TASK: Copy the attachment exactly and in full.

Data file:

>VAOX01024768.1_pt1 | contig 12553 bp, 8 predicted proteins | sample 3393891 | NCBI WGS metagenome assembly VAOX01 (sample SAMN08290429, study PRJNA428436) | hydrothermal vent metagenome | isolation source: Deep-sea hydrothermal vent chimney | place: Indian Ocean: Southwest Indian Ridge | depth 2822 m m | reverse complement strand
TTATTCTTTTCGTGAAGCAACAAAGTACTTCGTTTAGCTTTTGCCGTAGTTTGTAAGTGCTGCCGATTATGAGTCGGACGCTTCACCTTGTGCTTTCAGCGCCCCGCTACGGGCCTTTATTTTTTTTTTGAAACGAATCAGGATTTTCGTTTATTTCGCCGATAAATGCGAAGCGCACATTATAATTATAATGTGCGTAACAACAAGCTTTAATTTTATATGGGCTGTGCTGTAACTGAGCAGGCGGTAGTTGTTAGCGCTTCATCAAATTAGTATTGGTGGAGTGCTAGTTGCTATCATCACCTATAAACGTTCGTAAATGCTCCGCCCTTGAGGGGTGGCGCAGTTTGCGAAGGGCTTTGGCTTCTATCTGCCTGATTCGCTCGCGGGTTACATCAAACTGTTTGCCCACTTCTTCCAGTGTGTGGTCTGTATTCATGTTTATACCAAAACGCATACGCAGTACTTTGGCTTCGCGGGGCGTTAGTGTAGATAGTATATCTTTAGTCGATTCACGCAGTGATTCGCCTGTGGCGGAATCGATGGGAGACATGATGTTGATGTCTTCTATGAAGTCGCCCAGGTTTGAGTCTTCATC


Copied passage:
>VAOX01024768.1_pt1 | contig 12553 bp, 8 predicted proteins | sample 3393891 | NCBI WGS metagenome assembly VAOX01 (sample SAMN08290429, study PRJNA428436) | hydrothermal vent metagenome | isolation source: Deep-sea hydrothermal vent chimney | place: Indian Ocean: Southwest Indian Ridge | depth 2822 m m | reverse complement strand
TTATTCTTTTCGTGAAGCAACAAAGTACTTCGTTTAGCTTTTGCCGTAGTTTGTAAGTGCTGCCGATTATGAGTCGGACGCTTCACCTTGTGCTTTCAGCGCCCCGCTACGGGCCTTTATTTTTTTTTTGAAACGAATCAGGATTTTCGTTTATTTCGCCGATAAATGCGAAGCGCACATTATAATTATAATGTGCGTAACAACAAGCTTTAATTTTATATGGGCTGTGCTGTAACTGAGCAGGCGGTAGTTGTTAGCGCTTCATCAAATTAGTATTGGTGGAGTGCTAGTTGCTATCATCACCTATAAACGTTCGTAAATGCTCCGCCCTTGAGGGGTGGCGCAGTTTGCGAAGGGCTTTGGCTTCTATCTGCCTGATTCGCTCGCGGGTTACATCAAACTGTTTGCCCACTTCTTCCAGTGTGTGGTCTGTATTCATGTTTATACCAAAACGCATACGCAGTACTTTGGCTTCGCGGGGCGTTAGTGTAGATAGTATATCTTTAGTCGATTCACGCAGTGATTCGCCTGTGGCGGAATCGATGGGAGACATGATGTTGATGTCTTCTATGAAGTCGCCCAGGTTTGAGTCTTCATC